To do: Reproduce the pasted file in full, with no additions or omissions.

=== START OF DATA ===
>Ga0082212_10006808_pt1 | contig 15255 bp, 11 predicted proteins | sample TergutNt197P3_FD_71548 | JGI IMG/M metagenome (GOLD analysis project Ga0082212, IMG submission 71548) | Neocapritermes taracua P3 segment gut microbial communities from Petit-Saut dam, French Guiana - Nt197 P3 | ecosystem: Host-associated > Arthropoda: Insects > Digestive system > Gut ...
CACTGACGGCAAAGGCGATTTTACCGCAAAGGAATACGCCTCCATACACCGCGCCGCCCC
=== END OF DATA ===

>Ga0082212_10006808_pt1 | contig 15255 bp, 11 predicted proteins | sample TergutNt197P3_FD_71548 | JGI IMG/M metagenome (GOLD analysis project Ga0082212, IMG submission 71548) | Neocapritermes taracua P3 segment gut microbial communities from Petit-Saut dam, French Guiana - Nt197 P3 | ecosystem: Host-associated > Arthropoda: Insects > Digestive system > Gut ...
CACTGACGGCAAAGGCGATTTTACCGCAAAGGAATACGCCTCCATACACCGCGCCGCCCC